Editor’s Note: Jeremy Opperman is a member of Rotary’s Diversity, Equity, and Inclusion taskforce and a regular contributor to this blog on issues related to disability inclusion.
By Jeremy Opperman, Rotary Club of Newlands, Cape Town, South Africa
Like countless others, I watched, read, and listened in impotent and morbid fascination at the horrors unfolding in Ukraine. But one rather different interview caught my ear, while listening to the BBC.
It was the manager of the Ukrainian winter Paralympic team, still competing in Beijing at the time. Speaking in fluent English, with exhausted clarity and indelible sadness etched into every syllable, he tried to articulate how the team members were feeling about their country literally disintegrating in their absence.
Far beyond the incredulity and outrage at the atrocity of the invasion and war itself, was the equally incredulous notion that they simply could not return to their homeland. Knowing that for many if not most of the team – comprising athletes, coaches, doctors and many fans and support staff – their homes might not exist any longer. How would they even know?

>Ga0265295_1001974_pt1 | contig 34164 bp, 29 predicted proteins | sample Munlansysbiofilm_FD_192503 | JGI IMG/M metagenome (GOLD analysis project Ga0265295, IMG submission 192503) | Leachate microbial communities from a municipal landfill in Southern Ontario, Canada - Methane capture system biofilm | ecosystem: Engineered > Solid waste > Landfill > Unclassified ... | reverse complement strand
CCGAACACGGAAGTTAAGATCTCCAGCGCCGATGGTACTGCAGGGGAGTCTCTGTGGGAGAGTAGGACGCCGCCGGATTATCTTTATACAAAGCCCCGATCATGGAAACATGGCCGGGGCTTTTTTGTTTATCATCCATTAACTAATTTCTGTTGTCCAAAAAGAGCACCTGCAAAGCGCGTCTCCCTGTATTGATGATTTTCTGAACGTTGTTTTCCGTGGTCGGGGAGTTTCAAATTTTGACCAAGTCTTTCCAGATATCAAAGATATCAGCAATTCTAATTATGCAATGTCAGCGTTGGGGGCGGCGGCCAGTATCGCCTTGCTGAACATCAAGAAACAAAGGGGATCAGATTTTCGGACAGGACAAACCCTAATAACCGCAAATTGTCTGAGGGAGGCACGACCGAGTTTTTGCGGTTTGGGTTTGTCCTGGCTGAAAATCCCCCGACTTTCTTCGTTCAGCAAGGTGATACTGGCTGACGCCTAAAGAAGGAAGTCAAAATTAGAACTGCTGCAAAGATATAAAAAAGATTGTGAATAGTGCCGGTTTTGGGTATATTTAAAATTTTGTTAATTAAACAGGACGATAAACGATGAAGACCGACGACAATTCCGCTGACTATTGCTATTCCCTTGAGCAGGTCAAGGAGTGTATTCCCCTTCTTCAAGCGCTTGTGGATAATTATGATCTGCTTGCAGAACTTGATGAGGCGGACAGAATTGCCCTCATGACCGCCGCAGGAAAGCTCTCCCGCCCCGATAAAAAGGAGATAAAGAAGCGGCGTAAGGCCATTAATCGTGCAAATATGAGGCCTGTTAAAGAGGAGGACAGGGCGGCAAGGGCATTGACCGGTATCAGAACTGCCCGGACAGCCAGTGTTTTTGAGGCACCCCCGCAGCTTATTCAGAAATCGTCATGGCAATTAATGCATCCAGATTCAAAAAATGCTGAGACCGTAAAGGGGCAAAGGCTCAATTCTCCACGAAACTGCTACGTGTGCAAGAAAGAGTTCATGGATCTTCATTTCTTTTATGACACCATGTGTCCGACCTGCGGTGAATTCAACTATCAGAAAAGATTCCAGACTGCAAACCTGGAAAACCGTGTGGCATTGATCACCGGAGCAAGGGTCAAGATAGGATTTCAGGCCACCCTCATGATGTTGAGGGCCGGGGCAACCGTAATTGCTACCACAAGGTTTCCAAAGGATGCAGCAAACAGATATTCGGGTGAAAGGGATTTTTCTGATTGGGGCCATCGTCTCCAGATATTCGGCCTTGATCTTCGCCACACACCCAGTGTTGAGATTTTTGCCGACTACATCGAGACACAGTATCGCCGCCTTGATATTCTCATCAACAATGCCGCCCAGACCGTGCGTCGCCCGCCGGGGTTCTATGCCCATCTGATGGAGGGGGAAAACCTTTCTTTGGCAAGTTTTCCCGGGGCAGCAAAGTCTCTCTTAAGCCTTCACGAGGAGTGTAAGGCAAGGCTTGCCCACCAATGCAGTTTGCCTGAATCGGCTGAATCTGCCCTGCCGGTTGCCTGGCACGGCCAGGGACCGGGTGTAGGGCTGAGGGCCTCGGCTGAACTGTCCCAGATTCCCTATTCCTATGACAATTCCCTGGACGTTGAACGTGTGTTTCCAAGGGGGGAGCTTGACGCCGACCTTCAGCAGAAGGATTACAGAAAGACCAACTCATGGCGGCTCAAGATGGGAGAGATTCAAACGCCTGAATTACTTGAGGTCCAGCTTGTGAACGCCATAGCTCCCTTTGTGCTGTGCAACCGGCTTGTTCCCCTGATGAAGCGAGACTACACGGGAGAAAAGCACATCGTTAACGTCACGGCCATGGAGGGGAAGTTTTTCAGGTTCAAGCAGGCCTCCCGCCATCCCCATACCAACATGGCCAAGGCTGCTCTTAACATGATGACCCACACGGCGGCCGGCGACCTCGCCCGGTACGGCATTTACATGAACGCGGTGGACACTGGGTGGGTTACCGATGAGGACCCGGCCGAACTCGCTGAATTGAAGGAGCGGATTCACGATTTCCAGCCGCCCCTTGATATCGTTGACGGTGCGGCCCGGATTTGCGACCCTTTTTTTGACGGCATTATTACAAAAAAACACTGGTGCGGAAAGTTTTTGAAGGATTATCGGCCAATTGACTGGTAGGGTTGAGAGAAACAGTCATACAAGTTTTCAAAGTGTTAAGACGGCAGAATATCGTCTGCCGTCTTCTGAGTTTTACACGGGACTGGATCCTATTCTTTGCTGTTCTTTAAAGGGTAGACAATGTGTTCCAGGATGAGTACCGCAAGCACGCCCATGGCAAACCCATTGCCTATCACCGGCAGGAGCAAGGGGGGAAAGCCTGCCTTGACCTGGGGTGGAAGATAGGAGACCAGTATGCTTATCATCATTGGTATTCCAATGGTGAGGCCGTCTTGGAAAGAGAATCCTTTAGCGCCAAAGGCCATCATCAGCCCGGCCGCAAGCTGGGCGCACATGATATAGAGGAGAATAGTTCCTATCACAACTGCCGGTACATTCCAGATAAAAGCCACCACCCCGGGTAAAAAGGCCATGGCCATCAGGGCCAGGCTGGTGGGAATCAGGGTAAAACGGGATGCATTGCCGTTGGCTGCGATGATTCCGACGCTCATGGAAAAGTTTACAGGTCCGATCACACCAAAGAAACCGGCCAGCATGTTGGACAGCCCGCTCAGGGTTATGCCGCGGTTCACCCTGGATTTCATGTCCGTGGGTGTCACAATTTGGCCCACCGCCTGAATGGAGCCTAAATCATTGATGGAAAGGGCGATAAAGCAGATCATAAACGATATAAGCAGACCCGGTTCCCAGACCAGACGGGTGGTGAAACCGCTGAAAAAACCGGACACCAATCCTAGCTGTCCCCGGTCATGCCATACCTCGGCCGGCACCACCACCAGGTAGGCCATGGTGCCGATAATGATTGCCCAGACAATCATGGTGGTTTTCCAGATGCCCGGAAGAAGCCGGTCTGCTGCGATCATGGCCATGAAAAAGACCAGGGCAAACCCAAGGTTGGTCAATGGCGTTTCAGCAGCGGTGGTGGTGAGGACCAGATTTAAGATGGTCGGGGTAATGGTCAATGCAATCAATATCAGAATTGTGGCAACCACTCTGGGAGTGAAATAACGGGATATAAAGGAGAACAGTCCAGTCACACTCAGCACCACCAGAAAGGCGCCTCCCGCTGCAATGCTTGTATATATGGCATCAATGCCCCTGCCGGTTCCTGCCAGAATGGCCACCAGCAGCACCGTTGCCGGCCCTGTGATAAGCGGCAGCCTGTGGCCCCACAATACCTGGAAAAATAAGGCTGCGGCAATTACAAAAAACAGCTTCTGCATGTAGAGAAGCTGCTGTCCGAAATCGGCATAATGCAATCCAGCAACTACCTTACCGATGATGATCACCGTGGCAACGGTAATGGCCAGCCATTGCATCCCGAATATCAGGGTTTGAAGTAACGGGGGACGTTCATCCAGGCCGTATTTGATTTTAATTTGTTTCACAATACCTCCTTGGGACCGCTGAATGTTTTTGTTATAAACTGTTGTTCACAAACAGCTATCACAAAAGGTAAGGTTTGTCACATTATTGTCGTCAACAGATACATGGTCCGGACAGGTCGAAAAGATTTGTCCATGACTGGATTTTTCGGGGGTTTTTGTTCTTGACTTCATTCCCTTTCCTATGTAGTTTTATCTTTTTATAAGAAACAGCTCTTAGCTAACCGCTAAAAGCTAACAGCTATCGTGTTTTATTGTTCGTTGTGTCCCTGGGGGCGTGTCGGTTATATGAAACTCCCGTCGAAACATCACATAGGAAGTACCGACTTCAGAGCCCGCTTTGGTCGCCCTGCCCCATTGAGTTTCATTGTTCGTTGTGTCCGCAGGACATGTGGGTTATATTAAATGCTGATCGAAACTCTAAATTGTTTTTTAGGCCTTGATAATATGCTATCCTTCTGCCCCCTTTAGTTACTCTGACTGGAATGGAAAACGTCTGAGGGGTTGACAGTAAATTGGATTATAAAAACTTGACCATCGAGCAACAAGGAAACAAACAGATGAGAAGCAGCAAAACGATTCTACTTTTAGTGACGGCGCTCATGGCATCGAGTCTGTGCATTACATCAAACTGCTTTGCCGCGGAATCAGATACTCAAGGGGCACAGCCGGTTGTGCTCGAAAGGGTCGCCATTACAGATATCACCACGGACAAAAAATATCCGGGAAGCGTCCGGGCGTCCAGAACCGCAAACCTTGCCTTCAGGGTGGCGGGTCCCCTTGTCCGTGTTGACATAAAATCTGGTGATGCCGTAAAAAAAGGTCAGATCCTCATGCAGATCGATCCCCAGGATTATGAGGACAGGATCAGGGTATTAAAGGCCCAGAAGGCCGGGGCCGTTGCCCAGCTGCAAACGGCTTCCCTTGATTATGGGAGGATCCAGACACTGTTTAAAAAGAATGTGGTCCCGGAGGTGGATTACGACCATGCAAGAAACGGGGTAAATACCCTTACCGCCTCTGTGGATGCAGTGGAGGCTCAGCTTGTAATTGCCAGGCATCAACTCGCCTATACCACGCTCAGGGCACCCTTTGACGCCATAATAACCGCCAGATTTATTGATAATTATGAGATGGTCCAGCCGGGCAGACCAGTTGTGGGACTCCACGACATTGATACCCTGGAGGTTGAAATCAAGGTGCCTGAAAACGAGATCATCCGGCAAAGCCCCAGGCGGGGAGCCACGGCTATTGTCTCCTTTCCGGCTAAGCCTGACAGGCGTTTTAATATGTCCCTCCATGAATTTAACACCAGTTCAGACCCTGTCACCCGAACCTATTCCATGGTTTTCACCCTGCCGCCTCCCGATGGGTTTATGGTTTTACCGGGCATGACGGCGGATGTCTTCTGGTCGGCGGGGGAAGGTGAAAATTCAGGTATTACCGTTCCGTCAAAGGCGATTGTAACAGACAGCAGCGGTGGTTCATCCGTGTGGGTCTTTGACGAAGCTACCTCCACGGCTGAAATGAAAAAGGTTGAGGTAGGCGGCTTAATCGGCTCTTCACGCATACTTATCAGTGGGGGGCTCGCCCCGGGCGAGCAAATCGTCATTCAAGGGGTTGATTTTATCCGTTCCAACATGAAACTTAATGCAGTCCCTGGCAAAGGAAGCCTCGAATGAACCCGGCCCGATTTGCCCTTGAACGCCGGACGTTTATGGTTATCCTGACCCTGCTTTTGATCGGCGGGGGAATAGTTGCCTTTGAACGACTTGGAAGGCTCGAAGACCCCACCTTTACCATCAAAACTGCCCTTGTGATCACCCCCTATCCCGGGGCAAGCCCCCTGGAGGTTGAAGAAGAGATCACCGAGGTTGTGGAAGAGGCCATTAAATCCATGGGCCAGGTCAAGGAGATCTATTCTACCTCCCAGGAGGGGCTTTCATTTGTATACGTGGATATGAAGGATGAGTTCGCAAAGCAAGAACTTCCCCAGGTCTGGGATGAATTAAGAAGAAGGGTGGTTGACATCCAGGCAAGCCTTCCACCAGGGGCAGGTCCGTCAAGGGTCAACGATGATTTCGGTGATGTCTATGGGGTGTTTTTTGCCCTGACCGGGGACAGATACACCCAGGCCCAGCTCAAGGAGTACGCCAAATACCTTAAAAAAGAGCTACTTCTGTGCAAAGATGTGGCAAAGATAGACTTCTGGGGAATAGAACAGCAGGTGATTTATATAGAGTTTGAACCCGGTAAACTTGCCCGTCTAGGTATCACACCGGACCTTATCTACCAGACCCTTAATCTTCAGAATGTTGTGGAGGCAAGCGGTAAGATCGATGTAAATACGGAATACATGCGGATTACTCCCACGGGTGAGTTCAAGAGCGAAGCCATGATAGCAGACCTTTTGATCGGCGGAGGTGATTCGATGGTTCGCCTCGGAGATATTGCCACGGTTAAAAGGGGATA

Which made me think about performance under pressure. Most world class athletes perform under pressure of course, pressure of a tough opponent, old injury, hostile crowd, poor weather; you know what I mean.
But how many athletes have to perform while knowing that their country, city, town, village, suburb or homes are literally being devastated at exactly the moment they are supposed to be performing.
I was trying to think of an analogy of what that must be like but realised that no analogy could do it justice.
And, amazingly, their performance is unquestionably excellent as they ranked second in the competition.
Spare a thought for those athletes. Every one of those Paralympians have significant disabilities. To compete in the Paralympics, they have a visual or hearing or physical or psychosocial impairment of some kind.
Notwithstanding their levels of independence, every one of them will have known and needed major support back home, rehab services, schools, accessible transport, assistive devices, prosthetics, technology and service animals not to mention loving, encouraging teaching human support.
Consider just for a minute, what they had to go through in leaving Beijing at the conclusion of the Winter Paralympics on 13 March. They weren’t returning at all. They all, without exception, were going somewhere strange. Hungary? Poland?
It is almost too hard to bear thinking about, but we must.
Jeremy Opperman is a Diversity practitioner and disability equity analyst. www.disabilitydesk.co.za
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